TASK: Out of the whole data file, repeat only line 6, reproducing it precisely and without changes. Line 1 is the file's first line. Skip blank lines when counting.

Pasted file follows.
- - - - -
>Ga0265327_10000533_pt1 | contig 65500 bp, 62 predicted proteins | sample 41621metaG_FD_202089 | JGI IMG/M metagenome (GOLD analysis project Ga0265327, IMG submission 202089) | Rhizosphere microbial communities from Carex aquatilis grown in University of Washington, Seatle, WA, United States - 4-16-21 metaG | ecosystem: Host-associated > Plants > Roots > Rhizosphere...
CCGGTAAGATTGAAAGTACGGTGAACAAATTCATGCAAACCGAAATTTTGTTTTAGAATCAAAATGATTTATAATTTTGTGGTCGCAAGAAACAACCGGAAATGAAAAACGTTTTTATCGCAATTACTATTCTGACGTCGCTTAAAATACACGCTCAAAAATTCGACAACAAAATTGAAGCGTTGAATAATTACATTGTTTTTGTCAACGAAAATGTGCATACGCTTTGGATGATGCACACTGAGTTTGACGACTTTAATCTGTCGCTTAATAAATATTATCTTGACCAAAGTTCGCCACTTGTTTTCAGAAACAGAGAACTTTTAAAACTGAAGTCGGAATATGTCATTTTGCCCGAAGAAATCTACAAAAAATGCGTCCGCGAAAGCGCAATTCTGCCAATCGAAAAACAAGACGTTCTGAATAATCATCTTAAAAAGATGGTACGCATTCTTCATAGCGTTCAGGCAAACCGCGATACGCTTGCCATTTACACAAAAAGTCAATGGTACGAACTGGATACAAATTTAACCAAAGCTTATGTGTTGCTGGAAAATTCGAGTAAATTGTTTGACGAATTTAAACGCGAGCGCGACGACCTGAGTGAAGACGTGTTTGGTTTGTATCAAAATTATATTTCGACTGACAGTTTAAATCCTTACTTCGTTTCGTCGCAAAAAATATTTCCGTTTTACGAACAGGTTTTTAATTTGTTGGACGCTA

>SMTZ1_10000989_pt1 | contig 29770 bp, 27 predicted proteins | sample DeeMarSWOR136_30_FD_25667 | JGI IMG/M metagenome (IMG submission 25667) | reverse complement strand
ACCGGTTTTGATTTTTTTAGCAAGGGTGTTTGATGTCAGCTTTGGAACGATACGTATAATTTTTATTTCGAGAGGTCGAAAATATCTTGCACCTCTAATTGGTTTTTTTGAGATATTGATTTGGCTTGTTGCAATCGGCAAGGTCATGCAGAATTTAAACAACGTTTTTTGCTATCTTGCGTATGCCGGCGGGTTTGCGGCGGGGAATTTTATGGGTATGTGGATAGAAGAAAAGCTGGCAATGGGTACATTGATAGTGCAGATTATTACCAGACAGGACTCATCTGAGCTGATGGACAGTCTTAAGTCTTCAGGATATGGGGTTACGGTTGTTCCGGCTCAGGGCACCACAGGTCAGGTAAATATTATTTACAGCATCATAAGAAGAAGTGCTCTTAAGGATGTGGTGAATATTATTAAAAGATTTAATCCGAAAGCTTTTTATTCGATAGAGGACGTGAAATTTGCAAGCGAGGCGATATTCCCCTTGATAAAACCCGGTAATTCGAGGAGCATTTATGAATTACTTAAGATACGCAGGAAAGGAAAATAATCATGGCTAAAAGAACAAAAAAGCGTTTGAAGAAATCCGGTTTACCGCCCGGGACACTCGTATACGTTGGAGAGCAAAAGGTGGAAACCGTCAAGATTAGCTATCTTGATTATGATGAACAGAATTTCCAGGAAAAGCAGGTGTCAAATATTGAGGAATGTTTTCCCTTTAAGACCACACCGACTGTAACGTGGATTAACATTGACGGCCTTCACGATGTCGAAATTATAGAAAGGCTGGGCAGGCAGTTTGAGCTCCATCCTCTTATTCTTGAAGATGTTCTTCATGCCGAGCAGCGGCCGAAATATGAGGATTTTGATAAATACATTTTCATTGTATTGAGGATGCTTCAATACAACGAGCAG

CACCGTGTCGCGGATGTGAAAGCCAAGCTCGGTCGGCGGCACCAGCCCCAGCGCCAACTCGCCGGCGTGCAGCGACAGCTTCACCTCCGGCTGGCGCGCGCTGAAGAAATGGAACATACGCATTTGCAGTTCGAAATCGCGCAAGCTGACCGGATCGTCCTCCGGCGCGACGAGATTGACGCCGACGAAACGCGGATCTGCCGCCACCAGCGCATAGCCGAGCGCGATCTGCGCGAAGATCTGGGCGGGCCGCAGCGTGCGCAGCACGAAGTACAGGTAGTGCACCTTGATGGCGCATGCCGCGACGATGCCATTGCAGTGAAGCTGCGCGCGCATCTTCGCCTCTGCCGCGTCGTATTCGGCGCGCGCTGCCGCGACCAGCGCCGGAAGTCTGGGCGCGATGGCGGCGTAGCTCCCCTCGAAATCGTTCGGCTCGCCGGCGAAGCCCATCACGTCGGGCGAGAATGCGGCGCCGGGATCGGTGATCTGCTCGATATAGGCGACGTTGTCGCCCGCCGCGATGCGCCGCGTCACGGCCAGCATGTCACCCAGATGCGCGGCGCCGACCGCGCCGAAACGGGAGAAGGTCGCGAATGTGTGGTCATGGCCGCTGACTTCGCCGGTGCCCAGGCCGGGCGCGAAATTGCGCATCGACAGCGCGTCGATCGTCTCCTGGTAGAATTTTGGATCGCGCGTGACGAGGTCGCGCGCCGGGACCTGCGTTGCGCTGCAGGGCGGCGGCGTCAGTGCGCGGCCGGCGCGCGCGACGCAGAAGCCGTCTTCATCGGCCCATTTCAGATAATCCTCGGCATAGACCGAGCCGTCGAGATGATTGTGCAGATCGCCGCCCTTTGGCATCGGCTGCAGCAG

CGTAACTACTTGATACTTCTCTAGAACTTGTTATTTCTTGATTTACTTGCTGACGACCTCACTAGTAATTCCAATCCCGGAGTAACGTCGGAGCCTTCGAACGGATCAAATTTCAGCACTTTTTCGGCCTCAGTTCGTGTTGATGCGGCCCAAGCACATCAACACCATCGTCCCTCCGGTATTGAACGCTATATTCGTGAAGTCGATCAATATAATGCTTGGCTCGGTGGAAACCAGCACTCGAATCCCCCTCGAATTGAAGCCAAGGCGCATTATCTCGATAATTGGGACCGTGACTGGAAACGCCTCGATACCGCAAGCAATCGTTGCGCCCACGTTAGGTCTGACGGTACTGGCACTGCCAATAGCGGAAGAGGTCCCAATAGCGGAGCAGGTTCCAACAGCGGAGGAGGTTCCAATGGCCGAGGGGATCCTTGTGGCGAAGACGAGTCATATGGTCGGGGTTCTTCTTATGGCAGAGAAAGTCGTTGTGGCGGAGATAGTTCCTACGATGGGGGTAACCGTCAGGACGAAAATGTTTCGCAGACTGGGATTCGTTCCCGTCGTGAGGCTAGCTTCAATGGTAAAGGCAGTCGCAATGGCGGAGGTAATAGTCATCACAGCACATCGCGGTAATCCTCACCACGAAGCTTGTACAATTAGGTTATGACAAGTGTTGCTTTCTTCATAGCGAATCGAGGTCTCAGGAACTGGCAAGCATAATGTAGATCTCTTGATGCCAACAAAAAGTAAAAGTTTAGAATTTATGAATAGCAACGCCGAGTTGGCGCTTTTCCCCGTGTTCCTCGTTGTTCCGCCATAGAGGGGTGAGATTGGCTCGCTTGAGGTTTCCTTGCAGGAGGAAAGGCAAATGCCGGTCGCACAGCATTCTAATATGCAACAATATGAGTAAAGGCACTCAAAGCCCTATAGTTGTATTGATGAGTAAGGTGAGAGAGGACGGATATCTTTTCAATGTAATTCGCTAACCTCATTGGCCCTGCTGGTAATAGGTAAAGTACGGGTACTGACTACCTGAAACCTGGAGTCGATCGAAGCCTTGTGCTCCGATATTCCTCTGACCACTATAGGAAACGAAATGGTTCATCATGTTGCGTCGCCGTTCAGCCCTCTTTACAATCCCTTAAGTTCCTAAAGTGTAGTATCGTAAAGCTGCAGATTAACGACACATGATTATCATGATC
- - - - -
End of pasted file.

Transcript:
CGTAACTACTTGATACTTCTCTAGAACTTGTTATTTCTTGATTTACTTGCTGACGACCTCACTAGTAATTCCAATCCCGGAGTAACGTCGGAGCCTTCGAACGGATCAAATTTCAGCACTTTTTCGGCCTCAGTTCGTGTTGATGCGGCCCAAGCACATCAACACCATCGTCCCTCCGGTATTGAACGCTATATTCGTGAAGTCGATCAATATAATGCTTGGCTCGGTGGAAACCAGCACTCGAATCCCCCTCGAATTGAAGCCAAGGCGCATTATCTCGATAATTGGGACCGTGACTGGAAACGCCTCGATACCGCAAGCAATCGTTGCGCCCACGTTAGGTCTGACGGTACTGGCACTGCCAATAGCGGAAGAGGTCCCAATAGCGGAGCAGGTTCCAACAGCGGAGGAGGTTCCAATGGCCGAGGGGATCCTTGTGGCGAAGACGAGTCATATGGTCGGGGTTCTTCTTATGGCAGAGAAAGTCGTTGTGGCGGAGATAGTTCCTACGATGGGGGTAACCGTCAGGACGAAAATGTTTCGCAGACTGGGATTCGTTCCCGTCGTGAGGCTAGCTTCAATGGTAAAGGCAGTCGCAATGGCGGAGGTAATAGTCATCACAGCACATCGCGGTAATCCTCACCACGAAGCTTGTACAATTAGGTTATGACAAGTGTTGCTTTCTTCATAGCGAATCGAGGTCTCAGGAACTGGCAAGCATAATGTAGATCTCTTGATGCCAACAAAAAGTAAAAGTTTAGAATTTATGAATAGCAACGCCGAGTTGGCGCTTTTCCCCGTGTTCCTCGTTGTTCCGCCATAGAGGGGTGAGATTGGCTCGCTTGAGGTTTCCTTGCAGGAGGAAAGGCAAATGCCGGTCGCACAGCATTCTAATATGCAACAATATGAGTAAAGGCACTCAAAGCCCTATAGTTGTATTGATGAGTAAGGTGAGAGAGGACGGATATCTTTTCAATGTAATTCGCTAACCTCATTGGCCCTGCTGGTAATAGGTAAAGTACGGGTACTGACTACCTGAAACCTGGAGTCGATCGAAGCCTTGTGCTCCGATATTCCTCTGACCACTATAGGAAACGAAATGGTTCATCATGTTGCGTCGCCGTTCAGCCCTCTTTACAATCCCTTAAGTTCCTAAAGTGTAGTATCGTAAAGCTGCAGATTAACGACACATGATTATCATGATC